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Cas City Forum Hall & CAS-L  |  CAS TOPICS  |  Gunsmithing  |  Topic: Loose 66 carbine magazine tube 0 Members and 1 Guest are viewing this topic. « previous next »
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Author Topic: Loose 66 carbine magazine tube  (Read 2094 times)
hp246
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« on: May 19, 2017, 04:16:31 pm »


Match in the am.  Just getting everything ready and noticed my 66 carbine magazine tube is loose.  probably wouldn't be  big deal but the front sight is mounted on a band that attaches to the barrel and magazine tube.  Noticed the tube was loose when I noticed the front sight was kaddywampus.  Is the tube a press fit or is there an easy way to tighten it?  Thanks.  Would rather not have to pull out the backup.
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Coffinmaker
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« Reply #1 on: May 19, 2017, 05:29:48 pm »

Good new and not so good news.

The magazine tube on a Uberti carbine either moves ..... or it doesn't.  It is unfortunately a case of manufacturing tolerance.  Usually, the front band turns a bit on the barrel and the front band screw is already over-tightened.  This causes the front sight to tilt.  Or, if your really lucky, it doesn't move (rare).  After you get everything lined up, put a "register" mark (fine punch) on the barrel and the band so you can easily adjust it back where it belongs.

There is a fix.  Sort of.  Normally the front band screw is so over-tightened, you can't get it out.  You may wind up having to drill it out and that will ruin the front band at the same time.  At which point you can order the Big Bead front band from Pioneer Gunworks.  If you succeed in getting the band off, you can use a punch to dimple the barrel area under the band.  Which may prevent the band from turning, or not.  Crap shoot.  As poor as the front sight is for our game, I suggest you just opt for the Pioneer Big Bead.

Coffinmaker
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hp246
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« Reply #2 on: May 19, 2017, 08:17:17 pm »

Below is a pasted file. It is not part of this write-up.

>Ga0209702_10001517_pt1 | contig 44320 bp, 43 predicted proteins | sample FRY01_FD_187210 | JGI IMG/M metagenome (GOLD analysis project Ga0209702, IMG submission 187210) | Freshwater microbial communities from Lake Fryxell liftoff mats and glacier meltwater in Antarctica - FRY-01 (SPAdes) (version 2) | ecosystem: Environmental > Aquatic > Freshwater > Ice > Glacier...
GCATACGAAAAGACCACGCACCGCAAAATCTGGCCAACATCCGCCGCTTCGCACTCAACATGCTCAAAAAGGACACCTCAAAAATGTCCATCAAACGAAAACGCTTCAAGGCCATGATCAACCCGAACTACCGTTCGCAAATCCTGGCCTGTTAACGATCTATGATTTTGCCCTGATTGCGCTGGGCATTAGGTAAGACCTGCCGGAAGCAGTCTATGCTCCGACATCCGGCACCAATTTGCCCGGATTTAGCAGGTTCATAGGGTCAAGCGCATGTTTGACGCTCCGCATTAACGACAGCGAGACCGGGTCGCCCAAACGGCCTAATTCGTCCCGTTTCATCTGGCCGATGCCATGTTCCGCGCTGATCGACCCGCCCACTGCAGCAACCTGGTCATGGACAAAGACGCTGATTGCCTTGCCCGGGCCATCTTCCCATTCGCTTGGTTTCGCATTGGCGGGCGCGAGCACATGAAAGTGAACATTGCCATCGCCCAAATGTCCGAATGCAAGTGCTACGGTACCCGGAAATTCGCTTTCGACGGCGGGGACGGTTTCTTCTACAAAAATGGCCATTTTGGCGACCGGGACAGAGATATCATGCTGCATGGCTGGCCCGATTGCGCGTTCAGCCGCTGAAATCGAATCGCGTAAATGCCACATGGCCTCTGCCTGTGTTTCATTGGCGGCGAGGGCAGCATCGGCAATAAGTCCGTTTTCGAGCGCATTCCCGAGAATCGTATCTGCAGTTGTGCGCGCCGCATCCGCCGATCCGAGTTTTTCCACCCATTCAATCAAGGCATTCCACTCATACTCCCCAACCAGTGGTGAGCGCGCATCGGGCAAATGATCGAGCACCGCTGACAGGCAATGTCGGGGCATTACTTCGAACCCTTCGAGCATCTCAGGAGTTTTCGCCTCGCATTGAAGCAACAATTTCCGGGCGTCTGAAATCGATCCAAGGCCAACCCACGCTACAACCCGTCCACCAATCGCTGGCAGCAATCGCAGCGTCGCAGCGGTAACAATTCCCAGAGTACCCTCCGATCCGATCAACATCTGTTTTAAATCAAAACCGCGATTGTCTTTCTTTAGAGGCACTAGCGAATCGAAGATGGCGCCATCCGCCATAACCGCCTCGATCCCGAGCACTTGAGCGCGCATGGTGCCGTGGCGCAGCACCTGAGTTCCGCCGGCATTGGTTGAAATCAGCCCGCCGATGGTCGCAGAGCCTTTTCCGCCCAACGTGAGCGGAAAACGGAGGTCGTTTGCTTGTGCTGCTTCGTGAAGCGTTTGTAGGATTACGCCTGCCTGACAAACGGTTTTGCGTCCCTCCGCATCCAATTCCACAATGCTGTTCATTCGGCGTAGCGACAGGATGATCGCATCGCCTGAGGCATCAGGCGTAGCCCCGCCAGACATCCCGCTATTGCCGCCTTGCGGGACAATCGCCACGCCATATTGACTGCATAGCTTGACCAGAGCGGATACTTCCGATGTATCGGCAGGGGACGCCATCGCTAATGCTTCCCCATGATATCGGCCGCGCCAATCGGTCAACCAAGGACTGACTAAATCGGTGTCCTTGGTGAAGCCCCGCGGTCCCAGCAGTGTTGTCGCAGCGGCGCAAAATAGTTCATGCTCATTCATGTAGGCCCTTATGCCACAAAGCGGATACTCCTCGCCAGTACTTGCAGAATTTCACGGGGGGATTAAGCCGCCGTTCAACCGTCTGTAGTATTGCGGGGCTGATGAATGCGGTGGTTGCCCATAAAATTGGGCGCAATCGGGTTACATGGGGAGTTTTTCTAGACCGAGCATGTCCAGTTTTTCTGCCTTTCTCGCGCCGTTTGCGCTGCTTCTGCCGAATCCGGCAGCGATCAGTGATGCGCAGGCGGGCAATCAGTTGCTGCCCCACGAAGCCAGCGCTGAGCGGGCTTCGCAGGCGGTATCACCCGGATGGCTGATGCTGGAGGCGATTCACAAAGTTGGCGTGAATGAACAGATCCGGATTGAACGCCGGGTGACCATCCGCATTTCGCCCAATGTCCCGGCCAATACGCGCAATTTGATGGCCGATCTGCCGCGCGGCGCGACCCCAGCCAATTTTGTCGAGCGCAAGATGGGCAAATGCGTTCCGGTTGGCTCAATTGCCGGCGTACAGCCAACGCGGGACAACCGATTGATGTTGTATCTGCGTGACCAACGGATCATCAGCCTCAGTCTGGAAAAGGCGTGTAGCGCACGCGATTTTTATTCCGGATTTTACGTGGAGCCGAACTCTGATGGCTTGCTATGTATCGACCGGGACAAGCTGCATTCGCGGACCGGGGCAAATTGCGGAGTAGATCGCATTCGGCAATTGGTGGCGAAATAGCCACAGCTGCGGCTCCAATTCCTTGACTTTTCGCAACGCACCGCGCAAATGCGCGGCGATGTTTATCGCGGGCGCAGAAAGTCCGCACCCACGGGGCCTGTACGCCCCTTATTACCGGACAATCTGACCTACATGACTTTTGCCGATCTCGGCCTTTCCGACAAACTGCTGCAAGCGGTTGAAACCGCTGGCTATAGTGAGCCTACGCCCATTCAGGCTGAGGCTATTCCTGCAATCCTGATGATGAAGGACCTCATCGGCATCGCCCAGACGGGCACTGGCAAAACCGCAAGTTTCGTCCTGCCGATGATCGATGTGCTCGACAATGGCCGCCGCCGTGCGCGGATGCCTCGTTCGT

Good new and not so good news.

The magazine tube on a Uberti carbine either moves ..... or it doesn't.  It is unfortunately a case of manufacturing tolerance.  Usually, the front band turns a bit on the barrel and the front band screw is already over-tightened.  This causes the front sight to tilt.  Or, if your really lucky, it doesn't move (rare).  After you get everything lined up, put a "register" mark (fine punch) on the barrel and the band so you can easily adjust it back where it belongs.

There is a fix.  Sort of.  Normally the front band screw is so over-tightened, you can't get it out.  You may wind up having to drill it out and that will ruin the front band at the same time.  At which point you can order the Big Bead front band from Pioneer Gunworks.  If you succeed in getting the band off, you can use a punch to dimple the barrel area under the band.  Which may prevent the band from turning, or not.  Crap shoot.  As poor as the front sight is for our game, I suggest you just opt for the Pioneer Big Bead.

Coffinmaker

Thanks for response.  This is the Pioneer Big Bead front sight.  Already been through the drilling it out and replacing stuff.  It was a pita.  Thought it took care of the problem.
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hp246
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« Reply #3 on: May 19, 2017, 09:20:49 pm »

I've tightened both the barrel band screw and the stock band screw as much as I dare least I pop the heads off.  Shouls get me through tomorrow.  Wondering if a dab of locktite red or blue under the barrel band would be of any help?
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Coffinmaker
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« Reply #4 on: May 19, 2017, 10:04:13 pm »

HP246,